Eelgrass meadow taken with a water camera where you can see blue skies above the ocean and a small rock island with pine trees on it.

Eelgrass & Blue Carbon

The underwater meadows formed by seagrasses create habitat for many marine species, support commercially and culturally important fisheries, and help fight climate change by sequestering carbon and protecting our coasts from storm surge and erosion. However, seagrass meadows are declining globally due to human activity, with roughly 20 per cent lost since 1880. In Canada, the main species of seagrass on all three coasts is eelgrass (Zostera marina).

An underwater photo of an eelgrass meadow.

An eelgrass meadow near Owl’s Head on Nova Scotia’s Eastern Shore.

In Atlantic Canada, eelgrass meadows border much of our coastline in shallow, sheltered bays. We work to draw attention to the importance of healthy eelgrass meadows for Nova Scotia’s coastal ecosystems, fisheries, and communities. We partner with local organizations to undertake eelgrass stewardship projects and directly engage citizens in mapping and monitoring. We support research that seeks to fill important knowledge gaps, particularly related to eelgrass meadows as a nature-based climate solution (“blue carbon”) and the feasibility of eelgrass restoration. We conduct policy research and advocate for protection of eelgrass meadows using a variety of different tools. Lastly, we bring together people from all sectors and backgrounds to share information, build collaborations, and enhance our collective ability to conserve this valuable but underappreciated coastal habitat.

 

Citizen Science

Citizen Science

Eelgrass conservation starts at the local level and requires support and involvement from many different communities and individuals. Since 2019, we have been recruiting citizens from coastal communities throughout Nova Scotia to help collect observations of eelgrass meadows. These observations help us map the distribution and health of local eelgrass.  
 
We accomplish this in two ways. First, we recruit and train experienced sea kayakers to collect photographs and data from their kayaks using a GoPro camera and a smartphone tracking app. The data is processed by volunteers and made publicly available so anyone can access and use it. So far, the data collected by our citizen scientists has been used in mapping and research projects by Fisheries and Oceans Canada and Dalhousie University.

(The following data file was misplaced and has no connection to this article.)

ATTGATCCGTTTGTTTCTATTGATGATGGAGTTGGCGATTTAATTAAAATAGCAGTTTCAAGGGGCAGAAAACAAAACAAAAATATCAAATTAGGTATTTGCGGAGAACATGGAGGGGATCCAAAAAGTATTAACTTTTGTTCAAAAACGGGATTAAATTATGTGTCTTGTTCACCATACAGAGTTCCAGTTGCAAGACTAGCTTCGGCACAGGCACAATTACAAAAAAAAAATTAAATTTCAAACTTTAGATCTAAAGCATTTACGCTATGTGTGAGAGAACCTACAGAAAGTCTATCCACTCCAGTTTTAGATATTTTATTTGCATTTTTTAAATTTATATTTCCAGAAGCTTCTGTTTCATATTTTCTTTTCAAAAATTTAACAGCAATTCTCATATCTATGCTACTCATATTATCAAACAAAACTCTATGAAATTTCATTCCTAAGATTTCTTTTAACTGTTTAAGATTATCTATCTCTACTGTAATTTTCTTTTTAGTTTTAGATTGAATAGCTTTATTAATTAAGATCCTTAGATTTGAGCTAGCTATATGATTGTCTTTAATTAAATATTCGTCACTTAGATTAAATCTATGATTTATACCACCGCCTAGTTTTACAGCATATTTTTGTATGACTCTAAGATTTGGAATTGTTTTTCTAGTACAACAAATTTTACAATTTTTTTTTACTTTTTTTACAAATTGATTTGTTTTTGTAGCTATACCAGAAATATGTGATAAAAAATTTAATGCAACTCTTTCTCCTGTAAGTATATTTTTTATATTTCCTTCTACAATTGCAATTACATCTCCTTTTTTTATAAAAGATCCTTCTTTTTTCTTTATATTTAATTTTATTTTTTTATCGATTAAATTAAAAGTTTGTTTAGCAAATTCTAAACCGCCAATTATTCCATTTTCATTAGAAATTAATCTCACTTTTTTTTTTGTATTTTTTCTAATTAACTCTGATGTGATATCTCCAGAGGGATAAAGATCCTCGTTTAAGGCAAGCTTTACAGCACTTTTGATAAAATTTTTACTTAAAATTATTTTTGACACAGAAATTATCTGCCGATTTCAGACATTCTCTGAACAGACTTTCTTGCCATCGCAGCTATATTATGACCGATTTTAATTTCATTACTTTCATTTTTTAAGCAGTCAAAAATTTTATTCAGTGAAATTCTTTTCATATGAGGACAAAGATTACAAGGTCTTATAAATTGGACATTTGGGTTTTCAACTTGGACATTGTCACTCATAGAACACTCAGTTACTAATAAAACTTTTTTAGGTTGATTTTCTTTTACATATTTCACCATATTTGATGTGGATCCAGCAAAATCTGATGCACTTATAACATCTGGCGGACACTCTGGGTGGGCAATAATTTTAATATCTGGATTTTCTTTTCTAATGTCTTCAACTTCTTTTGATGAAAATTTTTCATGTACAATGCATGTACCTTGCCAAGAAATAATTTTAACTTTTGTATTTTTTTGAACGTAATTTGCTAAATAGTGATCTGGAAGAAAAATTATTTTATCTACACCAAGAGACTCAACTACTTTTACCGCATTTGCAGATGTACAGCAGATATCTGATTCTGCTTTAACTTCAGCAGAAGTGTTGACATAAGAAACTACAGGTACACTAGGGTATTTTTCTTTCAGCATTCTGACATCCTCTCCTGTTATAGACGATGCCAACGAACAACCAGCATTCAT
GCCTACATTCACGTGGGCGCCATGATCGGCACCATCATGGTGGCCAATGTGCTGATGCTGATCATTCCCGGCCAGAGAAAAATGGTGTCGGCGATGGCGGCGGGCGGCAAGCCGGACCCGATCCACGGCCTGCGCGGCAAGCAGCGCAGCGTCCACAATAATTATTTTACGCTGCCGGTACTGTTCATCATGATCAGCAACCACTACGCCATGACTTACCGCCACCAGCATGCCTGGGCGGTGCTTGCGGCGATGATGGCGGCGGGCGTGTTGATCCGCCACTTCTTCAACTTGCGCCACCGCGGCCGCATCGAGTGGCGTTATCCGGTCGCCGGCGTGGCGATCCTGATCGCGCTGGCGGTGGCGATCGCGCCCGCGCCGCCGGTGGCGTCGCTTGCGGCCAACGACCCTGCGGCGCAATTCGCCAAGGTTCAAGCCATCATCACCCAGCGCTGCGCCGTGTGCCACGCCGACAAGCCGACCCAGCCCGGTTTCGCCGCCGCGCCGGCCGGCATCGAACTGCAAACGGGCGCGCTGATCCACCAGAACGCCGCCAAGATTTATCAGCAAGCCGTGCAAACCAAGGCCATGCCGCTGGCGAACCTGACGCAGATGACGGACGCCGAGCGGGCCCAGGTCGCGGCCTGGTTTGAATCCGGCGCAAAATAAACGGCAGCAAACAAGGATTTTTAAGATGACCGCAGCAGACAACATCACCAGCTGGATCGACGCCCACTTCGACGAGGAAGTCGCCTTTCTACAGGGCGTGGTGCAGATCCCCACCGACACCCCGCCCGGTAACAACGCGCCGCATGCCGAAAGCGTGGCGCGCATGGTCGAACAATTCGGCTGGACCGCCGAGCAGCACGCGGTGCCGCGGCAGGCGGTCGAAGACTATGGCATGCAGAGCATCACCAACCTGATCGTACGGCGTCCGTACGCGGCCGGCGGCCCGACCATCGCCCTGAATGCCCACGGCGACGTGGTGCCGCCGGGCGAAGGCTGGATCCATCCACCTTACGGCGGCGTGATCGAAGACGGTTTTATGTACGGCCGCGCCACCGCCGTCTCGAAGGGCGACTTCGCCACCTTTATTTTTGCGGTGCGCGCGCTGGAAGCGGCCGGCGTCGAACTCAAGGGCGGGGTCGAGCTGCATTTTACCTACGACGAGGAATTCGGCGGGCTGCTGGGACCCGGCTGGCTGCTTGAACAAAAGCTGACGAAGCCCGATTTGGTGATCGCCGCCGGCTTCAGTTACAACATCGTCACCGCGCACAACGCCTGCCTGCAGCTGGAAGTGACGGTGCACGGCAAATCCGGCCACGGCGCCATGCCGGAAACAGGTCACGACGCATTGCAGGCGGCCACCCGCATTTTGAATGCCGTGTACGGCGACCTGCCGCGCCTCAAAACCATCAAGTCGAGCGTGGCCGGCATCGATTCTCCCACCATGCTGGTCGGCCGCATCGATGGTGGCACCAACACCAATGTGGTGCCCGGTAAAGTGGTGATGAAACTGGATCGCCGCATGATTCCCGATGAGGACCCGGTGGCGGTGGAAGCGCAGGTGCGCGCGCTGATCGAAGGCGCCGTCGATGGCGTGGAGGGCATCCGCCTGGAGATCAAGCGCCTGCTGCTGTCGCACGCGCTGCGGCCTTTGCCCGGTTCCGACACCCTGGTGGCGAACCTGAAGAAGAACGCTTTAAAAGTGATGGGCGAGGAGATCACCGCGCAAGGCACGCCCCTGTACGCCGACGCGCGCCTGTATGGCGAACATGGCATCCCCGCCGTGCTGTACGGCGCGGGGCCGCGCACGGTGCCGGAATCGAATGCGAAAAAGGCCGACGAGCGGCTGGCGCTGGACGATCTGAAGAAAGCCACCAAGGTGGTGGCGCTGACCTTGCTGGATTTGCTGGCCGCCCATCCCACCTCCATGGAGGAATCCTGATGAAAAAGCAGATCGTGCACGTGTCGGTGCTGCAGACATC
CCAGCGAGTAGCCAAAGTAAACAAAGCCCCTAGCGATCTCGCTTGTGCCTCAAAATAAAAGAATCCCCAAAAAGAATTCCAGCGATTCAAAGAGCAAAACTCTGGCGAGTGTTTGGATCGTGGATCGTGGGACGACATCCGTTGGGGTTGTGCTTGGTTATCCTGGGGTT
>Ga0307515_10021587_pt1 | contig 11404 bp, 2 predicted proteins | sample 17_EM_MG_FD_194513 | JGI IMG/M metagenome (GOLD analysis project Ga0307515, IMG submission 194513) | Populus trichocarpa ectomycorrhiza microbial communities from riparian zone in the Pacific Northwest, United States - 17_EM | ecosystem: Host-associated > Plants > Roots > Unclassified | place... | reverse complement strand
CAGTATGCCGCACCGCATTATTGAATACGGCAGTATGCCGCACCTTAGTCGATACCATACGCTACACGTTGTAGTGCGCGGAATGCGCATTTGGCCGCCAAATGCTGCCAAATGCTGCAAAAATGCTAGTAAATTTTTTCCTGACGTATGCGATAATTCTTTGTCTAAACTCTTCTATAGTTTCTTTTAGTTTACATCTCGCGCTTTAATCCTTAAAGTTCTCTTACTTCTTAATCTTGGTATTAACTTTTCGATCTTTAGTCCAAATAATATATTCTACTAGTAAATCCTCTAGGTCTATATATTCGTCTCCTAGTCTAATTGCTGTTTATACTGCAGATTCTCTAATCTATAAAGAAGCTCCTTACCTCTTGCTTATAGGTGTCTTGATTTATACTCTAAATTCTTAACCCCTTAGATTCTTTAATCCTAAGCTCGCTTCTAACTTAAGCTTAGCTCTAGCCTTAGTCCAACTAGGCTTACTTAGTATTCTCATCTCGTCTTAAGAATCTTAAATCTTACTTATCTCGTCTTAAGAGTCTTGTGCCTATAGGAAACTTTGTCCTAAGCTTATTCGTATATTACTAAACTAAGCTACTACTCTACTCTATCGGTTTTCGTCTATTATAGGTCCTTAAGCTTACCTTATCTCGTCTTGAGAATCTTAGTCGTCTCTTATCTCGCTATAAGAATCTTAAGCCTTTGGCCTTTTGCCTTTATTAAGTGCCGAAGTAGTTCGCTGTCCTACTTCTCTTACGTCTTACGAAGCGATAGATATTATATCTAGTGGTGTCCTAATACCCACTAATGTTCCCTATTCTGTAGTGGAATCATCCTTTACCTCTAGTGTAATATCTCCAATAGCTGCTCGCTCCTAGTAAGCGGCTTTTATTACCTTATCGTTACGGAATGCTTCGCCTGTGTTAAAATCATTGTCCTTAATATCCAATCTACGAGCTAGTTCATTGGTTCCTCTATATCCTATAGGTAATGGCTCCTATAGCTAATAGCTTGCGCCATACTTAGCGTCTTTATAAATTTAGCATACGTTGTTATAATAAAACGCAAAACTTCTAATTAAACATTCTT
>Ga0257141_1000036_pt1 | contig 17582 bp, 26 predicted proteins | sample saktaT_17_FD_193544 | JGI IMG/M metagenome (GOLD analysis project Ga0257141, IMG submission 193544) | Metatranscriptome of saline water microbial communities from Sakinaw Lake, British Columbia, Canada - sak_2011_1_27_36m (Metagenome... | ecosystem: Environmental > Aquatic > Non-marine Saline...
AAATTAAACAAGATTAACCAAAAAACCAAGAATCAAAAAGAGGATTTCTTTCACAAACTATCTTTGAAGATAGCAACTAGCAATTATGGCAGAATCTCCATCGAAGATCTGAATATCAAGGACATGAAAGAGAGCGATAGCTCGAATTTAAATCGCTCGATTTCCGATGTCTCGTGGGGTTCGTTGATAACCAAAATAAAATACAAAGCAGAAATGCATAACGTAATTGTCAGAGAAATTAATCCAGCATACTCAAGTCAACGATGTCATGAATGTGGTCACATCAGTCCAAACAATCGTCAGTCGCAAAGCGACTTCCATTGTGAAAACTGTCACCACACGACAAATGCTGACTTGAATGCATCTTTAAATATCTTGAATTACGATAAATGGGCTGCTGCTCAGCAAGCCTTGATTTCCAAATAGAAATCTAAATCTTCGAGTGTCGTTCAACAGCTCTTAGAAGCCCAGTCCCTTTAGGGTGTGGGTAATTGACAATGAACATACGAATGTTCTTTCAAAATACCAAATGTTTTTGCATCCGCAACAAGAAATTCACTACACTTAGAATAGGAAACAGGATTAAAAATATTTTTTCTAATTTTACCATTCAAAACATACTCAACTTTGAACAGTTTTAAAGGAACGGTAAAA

A map of Nova Scotia shows markers at a variety of locations throughout the province

Map showing the locations where EAC-trained paddlers have collected citizen science eelgrass data

Second, we encourage beach-goers and all ocean users to take photos of eelgrass in their local waters – for example, during a low-tide walk – and submit them to the EAC Eelgrass Mapping Project on the citizen science app iNaturalist. Anyone can sign up for iNaturalist, join our project, and connect with people looking out for eelgrass meadows throughout the province!

An eelgrass meadow is seen lying flat in shallow waters during low tide.

An eelgrass meadow at low tide near East Chezzetcook, Nova Scotia.

Blue Carbon

Blue Carbon

Seagrasses like eelgrass can capture and store significant amounts of carbon in sediments held in place by their roots and rhizomes. As a result, healthy eelgrass meadows may be an important nature-based climate solution that can help reduce greenhouse gas accumulation in the atmosphere. However, more research is needed as it is not always clear how much carbon is stored in eelgrass meadows or for how long, and there can be a lot of variation from place to place. We work closely with academic partners and local watershed organizations to improve our understanding of carbon sequestration in Atlantic Canada’s eelgrass meadows. We are currently working with the Future of Marine Ecosystems lab at Dalhousie University, as well as Fisheries and Oceans Canada, to take core samples at sites throughout the Maritimes to help answer these and other important questions.